Pte 1st Btn Royal Welsh Fusiliers 4374
Died: 25-09-1916 age 23
James was the son of Peter and Mary Kirby nee Walsh, of Parry’s Entry, Foregate Street, and later of Steam Mill Street, Chester. He was one of the five surviving children of the nine born to the family. His elder siblings were Catherine Mary, Peter and Joseph. He also had a younger brother Ernest. James was born on 13 December and baptised on 25 December 1892 at St Werburgh’s.
After school James worked as an agricultural labourer. His father Peter died in 1908 and on 23 August 1911 James, aged 18 years 8 months, enlisted with the Royal Welsh Fusiliers at Wrexham. His postings were home ones until 11 November 1914 when he was sent to France. The dates thereafter on his army service record do not strictly tally with the dates on his army medical history notes. However, what is certain is that James was posted home around the end of December 1914. On 24 May 1915 he was recorded as having deserted. On 21 June 1915 a military trial was dispensed with and he was discharged on 28 July 1915 due to the fact that injuries meant that he was physically unfit to carry out the duties of a soldier.
James’ army medical board records of 6 July 1915 may help us to understand the meaning behind these bald and contradictory statements on his army record. Medical Board records state that James had been in action on 29 December 1914 at Armentieres. He had received gunshot wounds to his back and left arm and lay for nine hours before receiving medical attention. He was operated on for emphysema following double pneumonia, in hospital. The wounds on his back were healed and healthy. However, the gunshot wounds at the junction of the mid and lower thirds of the left upper arm resulted in the paralysis of the motor and sensory neurones. His hand was clawed and blue. There was atrophy of the muscles from shoulder to fingers, which showed no sign of improvement. X-rays revealed the presence of many minute foreign bodies in the arm. He was awarded a pension of 18 shillings and nine pence per week and ordered to report to another medical board on 7 June 1916. At this second medical board the police corroborated that James had received no earnings during the intervening period. Neither had his medical condition improved.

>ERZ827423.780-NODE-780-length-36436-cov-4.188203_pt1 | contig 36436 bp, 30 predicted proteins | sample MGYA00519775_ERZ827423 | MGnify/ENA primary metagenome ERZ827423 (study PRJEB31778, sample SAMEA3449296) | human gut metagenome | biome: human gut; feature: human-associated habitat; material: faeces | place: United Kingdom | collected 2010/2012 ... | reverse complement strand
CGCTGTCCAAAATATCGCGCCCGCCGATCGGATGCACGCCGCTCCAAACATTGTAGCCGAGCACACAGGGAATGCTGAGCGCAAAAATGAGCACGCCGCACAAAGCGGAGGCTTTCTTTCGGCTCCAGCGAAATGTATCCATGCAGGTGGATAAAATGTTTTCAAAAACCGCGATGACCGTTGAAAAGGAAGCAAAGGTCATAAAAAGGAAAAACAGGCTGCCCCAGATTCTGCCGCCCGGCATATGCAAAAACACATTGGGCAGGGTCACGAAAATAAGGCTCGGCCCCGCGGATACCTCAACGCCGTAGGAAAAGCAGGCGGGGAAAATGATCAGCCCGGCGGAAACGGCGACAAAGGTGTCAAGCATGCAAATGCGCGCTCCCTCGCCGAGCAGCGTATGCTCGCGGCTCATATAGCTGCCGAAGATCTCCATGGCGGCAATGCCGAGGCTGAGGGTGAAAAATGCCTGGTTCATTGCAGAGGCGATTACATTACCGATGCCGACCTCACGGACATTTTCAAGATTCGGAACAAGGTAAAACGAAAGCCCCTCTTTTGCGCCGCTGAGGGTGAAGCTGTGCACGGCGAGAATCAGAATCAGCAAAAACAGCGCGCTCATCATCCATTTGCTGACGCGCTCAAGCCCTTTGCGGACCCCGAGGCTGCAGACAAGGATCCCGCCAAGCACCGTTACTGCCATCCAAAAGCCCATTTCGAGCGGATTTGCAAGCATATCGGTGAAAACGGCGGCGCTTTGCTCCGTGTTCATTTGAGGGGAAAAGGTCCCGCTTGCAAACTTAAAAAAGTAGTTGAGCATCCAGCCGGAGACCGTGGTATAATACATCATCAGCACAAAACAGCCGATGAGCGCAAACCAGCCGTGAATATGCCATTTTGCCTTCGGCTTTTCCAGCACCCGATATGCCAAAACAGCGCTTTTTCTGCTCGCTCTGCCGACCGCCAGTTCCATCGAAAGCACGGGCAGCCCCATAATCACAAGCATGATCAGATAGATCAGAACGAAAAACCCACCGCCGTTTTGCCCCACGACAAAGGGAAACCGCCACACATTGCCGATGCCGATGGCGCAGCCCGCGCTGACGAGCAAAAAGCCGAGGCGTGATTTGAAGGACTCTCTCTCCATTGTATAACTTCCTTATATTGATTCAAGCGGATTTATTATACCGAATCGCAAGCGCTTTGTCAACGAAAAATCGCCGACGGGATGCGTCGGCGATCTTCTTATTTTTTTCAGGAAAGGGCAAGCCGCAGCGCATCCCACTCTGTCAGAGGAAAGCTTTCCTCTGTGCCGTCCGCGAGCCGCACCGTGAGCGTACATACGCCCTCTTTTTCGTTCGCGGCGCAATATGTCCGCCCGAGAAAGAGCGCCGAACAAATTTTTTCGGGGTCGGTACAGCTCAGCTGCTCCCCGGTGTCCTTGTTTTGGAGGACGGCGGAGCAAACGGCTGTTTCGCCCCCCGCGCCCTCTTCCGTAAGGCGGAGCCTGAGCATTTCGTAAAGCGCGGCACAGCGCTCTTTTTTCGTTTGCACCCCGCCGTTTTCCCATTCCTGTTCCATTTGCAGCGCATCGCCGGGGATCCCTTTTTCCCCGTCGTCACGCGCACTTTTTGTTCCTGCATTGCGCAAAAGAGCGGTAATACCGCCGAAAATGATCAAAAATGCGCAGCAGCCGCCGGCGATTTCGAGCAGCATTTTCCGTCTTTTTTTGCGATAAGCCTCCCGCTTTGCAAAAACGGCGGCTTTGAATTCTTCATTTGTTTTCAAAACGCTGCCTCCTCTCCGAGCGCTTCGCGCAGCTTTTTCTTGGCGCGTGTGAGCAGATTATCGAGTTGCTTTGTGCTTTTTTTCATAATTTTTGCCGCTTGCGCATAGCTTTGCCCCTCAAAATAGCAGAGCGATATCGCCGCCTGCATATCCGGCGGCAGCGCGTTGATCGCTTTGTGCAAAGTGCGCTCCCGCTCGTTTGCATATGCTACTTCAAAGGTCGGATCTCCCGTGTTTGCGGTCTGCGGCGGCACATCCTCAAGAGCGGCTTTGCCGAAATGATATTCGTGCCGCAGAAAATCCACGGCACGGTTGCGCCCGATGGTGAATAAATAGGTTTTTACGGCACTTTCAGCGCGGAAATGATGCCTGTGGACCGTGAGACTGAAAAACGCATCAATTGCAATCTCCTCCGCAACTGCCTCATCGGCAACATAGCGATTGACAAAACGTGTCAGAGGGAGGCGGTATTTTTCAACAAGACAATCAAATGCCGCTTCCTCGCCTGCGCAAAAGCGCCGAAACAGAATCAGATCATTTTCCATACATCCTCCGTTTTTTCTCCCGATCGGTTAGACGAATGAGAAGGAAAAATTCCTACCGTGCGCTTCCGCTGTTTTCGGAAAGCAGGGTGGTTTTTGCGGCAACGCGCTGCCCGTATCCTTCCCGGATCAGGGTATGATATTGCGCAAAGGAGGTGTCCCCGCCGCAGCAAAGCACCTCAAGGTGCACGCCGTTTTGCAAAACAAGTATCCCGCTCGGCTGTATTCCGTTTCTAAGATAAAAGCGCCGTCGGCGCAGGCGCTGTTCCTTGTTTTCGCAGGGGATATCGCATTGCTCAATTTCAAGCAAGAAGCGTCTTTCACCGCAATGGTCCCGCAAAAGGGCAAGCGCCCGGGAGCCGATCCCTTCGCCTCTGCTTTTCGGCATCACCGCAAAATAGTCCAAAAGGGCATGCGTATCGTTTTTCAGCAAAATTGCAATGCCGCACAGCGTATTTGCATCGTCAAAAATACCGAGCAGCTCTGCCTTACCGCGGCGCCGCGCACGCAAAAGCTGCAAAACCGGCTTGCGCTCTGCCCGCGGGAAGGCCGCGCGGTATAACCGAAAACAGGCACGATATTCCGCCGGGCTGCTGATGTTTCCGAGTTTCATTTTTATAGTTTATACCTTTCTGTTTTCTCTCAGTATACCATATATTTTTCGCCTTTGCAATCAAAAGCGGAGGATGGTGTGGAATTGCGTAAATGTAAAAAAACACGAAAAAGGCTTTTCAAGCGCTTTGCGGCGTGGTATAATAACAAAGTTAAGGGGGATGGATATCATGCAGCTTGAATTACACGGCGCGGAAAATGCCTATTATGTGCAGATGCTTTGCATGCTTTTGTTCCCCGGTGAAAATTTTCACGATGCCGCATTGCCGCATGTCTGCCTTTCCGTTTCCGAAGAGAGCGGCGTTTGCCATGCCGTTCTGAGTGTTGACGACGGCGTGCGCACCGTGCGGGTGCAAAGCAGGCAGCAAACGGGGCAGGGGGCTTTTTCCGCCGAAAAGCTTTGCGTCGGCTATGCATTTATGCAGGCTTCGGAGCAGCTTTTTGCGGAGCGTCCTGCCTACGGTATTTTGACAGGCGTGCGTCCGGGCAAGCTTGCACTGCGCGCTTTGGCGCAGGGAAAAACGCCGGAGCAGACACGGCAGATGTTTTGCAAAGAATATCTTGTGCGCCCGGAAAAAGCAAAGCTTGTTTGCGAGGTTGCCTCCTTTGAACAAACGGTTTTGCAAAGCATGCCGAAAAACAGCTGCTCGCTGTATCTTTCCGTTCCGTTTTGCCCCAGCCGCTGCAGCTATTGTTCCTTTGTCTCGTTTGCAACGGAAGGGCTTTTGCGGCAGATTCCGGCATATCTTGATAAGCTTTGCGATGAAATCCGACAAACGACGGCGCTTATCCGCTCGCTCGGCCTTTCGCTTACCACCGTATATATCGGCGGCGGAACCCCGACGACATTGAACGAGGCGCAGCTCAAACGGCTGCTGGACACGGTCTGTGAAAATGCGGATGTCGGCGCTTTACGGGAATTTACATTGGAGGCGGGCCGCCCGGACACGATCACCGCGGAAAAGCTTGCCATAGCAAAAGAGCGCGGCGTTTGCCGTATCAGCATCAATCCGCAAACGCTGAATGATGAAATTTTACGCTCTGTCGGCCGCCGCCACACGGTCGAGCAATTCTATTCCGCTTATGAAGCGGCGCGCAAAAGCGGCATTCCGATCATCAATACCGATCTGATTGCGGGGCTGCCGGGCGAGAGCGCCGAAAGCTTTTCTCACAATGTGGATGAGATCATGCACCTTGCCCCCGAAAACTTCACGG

Three months after this medical board, James died. He was buried on 3 October 1916, in Overleigh Cemetery, Chester, Grave 1168, Fr Young of St Werburgh’s officiating. His grave is under the care of the Commonwealth War Graves Commission.
James was entitled to the 1914 Star, the British War Medal and the Allied Victory Medal.